The National University of Samoa has been offering the VUSSC developed Diploma in Sustainable Agriculture since 2011. The first group of students graduated in 2013 after having completed the programme and the most rewarding experience of all this is that all graduates are in full-time employment.

Third more open courses are now available. VUSSC has developed more than 13 courses and programmes which were the identified by the small states themselves. These are now being shared freely as open educational resources or OER. Institutions have started to offer these courses. 

Some of these courses are quite fitting for addressing some of the challenges the small states are facing.

VUSSC and the University of the West Indies, School of Business and Applied Studies ROYTEC have been collaborating to contextualize the VUSSC Bachelor of Business and Entrepreneurship or the BBE. The programme is set to launch in 2015 and it has already been accredited by the Accreditation Council of Trinidad and Tobago. Funded by the William and Flora Hewlett Foundation, an external evaluator conducted an independent analysis and progress of the work. People understand the benefits of collaborative development and sharing of course materials.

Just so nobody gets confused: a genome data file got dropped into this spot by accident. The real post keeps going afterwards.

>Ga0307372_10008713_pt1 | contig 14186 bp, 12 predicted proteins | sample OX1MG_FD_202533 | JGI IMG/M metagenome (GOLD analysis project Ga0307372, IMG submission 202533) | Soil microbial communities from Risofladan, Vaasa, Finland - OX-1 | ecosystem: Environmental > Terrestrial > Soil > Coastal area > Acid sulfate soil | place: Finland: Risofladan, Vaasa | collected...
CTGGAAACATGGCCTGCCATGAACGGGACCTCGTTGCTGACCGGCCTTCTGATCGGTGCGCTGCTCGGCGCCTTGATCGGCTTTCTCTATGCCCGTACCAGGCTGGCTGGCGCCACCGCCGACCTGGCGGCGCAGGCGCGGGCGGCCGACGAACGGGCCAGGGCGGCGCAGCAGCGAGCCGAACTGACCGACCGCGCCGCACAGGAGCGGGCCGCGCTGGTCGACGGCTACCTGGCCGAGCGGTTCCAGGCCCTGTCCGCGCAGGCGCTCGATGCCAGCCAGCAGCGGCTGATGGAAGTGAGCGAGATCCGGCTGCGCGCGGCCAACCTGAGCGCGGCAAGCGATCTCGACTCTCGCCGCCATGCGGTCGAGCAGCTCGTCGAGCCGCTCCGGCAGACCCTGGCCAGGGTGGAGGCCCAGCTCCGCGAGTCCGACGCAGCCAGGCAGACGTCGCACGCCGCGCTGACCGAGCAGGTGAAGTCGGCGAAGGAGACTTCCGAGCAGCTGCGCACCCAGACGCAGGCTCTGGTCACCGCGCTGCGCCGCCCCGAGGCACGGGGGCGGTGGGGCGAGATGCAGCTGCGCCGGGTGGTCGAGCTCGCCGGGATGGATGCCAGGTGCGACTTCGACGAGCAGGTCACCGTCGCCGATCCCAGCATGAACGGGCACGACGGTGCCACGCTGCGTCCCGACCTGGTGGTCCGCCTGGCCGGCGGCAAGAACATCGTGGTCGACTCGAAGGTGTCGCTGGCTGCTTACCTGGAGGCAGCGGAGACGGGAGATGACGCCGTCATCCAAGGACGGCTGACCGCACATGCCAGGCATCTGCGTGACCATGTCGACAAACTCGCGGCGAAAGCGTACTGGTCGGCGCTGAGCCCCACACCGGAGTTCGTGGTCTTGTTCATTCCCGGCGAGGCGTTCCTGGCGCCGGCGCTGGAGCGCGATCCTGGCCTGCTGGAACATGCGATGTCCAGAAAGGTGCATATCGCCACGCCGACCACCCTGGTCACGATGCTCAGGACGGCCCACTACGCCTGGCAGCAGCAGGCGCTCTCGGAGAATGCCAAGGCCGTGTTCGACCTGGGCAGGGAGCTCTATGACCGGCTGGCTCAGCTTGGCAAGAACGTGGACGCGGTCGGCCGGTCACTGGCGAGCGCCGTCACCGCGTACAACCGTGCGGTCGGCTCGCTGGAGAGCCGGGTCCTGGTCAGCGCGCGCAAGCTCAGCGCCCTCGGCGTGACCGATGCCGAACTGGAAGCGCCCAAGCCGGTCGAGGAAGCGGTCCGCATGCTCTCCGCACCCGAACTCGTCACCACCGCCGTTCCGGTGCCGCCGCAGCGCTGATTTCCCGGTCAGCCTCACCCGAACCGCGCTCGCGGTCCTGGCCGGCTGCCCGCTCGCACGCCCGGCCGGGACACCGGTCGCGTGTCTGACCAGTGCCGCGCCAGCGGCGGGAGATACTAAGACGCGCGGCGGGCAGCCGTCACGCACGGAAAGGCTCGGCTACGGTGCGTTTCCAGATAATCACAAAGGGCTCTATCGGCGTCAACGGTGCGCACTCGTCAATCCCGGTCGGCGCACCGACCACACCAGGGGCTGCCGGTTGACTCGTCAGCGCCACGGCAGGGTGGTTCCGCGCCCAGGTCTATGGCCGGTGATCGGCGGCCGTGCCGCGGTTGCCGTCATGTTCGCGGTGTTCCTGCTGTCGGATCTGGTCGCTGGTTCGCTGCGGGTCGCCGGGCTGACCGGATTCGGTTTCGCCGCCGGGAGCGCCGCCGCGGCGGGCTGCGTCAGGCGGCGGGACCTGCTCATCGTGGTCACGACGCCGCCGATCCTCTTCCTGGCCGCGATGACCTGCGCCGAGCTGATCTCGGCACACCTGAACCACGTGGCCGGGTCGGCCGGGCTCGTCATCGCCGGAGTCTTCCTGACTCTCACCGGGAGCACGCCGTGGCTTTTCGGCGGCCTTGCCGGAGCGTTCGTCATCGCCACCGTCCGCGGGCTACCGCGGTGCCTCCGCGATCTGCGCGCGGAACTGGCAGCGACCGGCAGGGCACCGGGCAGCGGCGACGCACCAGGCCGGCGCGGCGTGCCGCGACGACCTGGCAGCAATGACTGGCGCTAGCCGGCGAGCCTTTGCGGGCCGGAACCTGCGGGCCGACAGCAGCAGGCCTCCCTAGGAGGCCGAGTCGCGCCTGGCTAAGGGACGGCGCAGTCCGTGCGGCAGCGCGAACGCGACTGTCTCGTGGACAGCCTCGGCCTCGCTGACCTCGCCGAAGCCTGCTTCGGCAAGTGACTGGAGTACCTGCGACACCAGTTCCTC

Ms. Marcia Musgrove, a teacher at C.V. Bethel Senior High School in The Bahamas, writes to say and I quote “Being a participant and team leader at a VUSSC  workshop …not only helped me to grow in personal ways, but has also spawned a series of opportunities to aid my professional development. I think of it as “The VUSSC Snowball Effect” … in the tropics’, unquote.

A participant describes her experience after attending one of the VUSSC workshops.